Jas. Campbell, (liquor) 13 15 00
Simon A i;e, 14 7 00
Given & Orlady, 13 10 00
Hunter & Co. Neff's Mill, 13 10 00
Hunter & Co. Petersb'g, 13 10 00
A. & N. Cresswell, 13 10 00
Benjamin F. Patton, 13 10 00
A. Stevens, 13 10 00
above named Dealers in Merchandize,
that I will attend at the Commissioners'
Office, in the borough of Huntingdon,
on Tuesday, the 13th day of April next,
for the purpose of hearing persons who
may desire to appeal from the above
classification, as to the amount of their
sales for the previous year.
1 hose of the 12th class are estimated
to sell to the amount of $lO,OOO and less
than $15,000 ; those of the 13th class,
to the amount of $5,000 and less than
$lO,OOO ; those of the nth class ti an
amount less than $5,000. When liquors
are sold, fifty per cent. in addition is
charged. W. S. AFRICA,
mlO-1w) Ap4sr. of Mercantile Taxes.
PENNSYLVANIA, Huntingdon County, ss:
T N the matter of the appeal, by William Entre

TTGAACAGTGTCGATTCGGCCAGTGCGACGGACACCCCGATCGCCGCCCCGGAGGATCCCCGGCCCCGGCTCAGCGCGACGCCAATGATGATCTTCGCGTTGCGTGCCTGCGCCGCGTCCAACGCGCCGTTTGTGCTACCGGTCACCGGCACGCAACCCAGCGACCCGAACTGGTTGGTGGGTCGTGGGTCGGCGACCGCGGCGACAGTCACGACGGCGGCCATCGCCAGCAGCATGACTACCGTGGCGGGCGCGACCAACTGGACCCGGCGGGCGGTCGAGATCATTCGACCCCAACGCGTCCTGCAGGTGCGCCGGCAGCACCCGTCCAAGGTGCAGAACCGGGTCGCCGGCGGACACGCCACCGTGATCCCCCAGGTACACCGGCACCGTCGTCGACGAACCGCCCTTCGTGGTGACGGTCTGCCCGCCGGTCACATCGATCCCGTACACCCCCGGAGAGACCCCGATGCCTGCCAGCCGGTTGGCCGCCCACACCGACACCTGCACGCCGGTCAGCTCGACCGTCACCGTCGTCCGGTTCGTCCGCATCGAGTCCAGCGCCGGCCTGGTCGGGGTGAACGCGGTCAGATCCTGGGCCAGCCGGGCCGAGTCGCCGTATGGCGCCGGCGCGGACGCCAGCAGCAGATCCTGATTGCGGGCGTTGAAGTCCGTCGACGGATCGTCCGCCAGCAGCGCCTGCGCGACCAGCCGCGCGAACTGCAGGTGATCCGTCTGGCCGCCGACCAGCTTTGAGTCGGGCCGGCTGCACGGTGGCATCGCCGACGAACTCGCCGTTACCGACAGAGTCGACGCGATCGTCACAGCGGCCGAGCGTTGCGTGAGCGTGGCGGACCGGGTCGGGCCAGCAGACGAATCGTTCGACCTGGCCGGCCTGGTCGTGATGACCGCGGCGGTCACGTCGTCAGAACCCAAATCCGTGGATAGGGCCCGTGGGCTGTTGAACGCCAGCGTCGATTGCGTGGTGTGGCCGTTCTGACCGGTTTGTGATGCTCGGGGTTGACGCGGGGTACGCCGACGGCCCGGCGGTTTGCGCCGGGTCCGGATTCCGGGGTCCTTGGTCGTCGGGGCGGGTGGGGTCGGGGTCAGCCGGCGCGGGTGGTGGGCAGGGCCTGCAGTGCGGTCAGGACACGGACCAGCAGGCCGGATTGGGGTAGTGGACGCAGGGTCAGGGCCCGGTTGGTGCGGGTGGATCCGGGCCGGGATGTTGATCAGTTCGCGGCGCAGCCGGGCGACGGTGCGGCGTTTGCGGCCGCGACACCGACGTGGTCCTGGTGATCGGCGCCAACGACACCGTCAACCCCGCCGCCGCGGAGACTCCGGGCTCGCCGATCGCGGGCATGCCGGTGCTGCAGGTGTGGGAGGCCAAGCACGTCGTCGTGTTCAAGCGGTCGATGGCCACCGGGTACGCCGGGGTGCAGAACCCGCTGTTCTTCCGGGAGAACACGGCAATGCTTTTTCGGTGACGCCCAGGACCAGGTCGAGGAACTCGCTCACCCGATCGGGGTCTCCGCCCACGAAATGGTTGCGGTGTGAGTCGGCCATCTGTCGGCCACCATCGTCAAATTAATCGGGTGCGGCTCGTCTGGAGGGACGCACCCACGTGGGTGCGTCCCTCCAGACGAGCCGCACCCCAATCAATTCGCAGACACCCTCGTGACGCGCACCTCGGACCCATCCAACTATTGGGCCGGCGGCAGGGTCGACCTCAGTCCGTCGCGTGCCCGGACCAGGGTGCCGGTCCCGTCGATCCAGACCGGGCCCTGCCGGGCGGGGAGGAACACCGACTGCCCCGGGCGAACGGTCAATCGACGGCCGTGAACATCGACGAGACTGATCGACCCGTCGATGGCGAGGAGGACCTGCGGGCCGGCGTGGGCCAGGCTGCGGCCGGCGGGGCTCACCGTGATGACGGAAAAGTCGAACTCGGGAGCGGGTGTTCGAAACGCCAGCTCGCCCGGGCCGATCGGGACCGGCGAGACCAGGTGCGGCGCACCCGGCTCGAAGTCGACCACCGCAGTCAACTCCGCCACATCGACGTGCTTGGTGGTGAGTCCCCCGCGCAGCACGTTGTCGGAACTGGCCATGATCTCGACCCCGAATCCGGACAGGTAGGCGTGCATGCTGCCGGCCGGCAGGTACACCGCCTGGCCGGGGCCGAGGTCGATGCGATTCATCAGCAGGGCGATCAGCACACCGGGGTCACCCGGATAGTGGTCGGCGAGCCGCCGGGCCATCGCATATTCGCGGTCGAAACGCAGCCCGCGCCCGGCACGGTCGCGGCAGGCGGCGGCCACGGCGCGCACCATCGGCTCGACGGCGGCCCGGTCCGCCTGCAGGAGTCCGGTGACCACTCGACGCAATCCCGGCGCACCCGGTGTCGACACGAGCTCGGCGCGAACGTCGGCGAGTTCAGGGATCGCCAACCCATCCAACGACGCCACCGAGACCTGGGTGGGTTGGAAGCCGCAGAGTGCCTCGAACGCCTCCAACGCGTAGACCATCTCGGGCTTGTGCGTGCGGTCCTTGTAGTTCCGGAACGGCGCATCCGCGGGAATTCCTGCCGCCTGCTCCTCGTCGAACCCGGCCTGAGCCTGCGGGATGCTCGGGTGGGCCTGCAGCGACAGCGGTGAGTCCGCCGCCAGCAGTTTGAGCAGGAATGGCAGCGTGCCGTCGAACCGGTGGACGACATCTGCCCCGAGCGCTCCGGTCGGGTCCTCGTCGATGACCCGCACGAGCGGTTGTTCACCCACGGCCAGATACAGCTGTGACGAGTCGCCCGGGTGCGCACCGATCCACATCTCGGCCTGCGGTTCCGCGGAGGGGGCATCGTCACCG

' kM from the decree of the Register for the Pro
bate of Wills and granting Letters of Administra
tion, in and for the county of Huntingdon, in ad
mitting to Probate an instrument of writing, pur
posing to be the Last Will and Testament of
James Entrekin, Erg., late of Hopewell township.
in said county of H untingdon,in the State of Penn
sylvania, deed.,
NOTICE is hereby given to all persona interest
ed in the Estate of the said James Entrekin. Eoq.,
deceased directly or indi ectly, that a Register'.
Court will be held at the Court House of the coun
ty of Huntingdon, in the State of Pennsylvania, on
the second Monday and 12th d ay of April. 1847,
for the purpose of hearing the appeal of the said
William Entrekin from the decree of the Register,
admitting the nforeaaid will of James Enlrekin.